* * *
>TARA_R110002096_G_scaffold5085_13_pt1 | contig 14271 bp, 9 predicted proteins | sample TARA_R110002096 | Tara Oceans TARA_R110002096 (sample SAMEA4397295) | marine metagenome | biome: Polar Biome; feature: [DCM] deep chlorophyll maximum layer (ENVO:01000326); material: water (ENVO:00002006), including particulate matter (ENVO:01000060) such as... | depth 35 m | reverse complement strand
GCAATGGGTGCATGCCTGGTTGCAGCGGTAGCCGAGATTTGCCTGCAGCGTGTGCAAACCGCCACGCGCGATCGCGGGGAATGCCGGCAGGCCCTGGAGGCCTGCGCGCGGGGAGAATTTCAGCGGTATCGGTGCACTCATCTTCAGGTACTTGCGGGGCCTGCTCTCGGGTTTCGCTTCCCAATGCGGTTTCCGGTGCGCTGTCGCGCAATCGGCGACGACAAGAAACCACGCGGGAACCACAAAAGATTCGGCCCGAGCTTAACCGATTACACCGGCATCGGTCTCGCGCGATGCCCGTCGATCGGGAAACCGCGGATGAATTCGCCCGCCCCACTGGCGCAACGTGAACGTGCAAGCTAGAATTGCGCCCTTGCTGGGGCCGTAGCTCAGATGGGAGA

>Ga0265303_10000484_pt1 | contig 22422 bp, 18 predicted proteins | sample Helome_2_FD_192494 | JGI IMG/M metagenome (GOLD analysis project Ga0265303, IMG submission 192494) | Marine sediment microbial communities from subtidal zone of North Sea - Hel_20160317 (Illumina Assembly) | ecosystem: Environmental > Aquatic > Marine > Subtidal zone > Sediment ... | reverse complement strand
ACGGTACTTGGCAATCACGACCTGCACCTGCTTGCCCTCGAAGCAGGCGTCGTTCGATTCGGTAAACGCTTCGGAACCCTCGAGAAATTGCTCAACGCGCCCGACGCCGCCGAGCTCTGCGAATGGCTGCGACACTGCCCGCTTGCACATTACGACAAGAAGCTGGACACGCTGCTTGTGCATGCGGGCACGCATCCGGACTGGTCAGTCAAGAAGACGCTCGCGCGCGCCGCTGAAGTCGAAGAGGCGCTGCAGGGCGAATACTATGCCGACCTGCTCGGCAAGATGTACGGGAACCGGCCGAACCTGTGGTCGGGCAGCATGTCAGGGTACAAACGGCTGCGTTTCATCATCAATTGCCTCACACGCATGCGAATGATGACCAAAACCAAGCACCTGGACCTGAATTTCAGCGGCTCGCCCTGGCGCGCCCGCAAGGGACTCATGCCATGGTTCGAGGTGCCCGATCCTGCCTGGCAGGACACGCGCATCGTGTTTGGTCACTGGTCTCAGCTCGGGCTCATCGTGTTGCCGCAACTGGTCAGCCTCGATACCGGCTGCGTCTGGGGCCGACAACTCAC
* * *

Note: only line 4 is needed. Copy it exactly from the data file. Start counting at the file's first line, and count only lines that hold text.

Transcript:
ACGGTACTTGGCAATCACGACCTGCACCTGCTTGCCCTCGAAGCAGGCGTCGTTCGATTCGGTAAACGCTTCGGAACCCTCGAGAAATTGCTCAACGCGCCCGACGCCGCCGAGCTCTGCGAATGGCTGCGACACTGCCCGCTTGCACATTACGACAAGAAGCTGGACACGCTGCTTGTGCATGCGGGCACGCATCCGGACTGGTCAGTCAAGAAGACGCTCGCGCGCGCCGCTGAAGTCGAAGAGGCGCTGCAGGGCGAATACTATGCCGACCTGCTCGGCAAGATGTACGGGAACCGGCCGAACCTGTGGTCGGGCAGCATGTCAGGGTACAAACGGCTGCGTTTCATCATCAATTGCCTCACACGCATGCGAATGATGACCAAAACCAAGCACCTGGACCTGAATTTCAGCGGCTCGCCCTGGCGCGCCCGCAAGGGACTCATGCCATGGTTCGAGGTGCCCGATCCTGCCTGGCAGGACACGCGCATCGTGTTTGGTCACTGGTCTCAGCTCGGGCTCATCGTGTTGCCGCAACTGGTCAGCCTCGATACCGGCTGCGTCTGGGGCCGACAACTCAC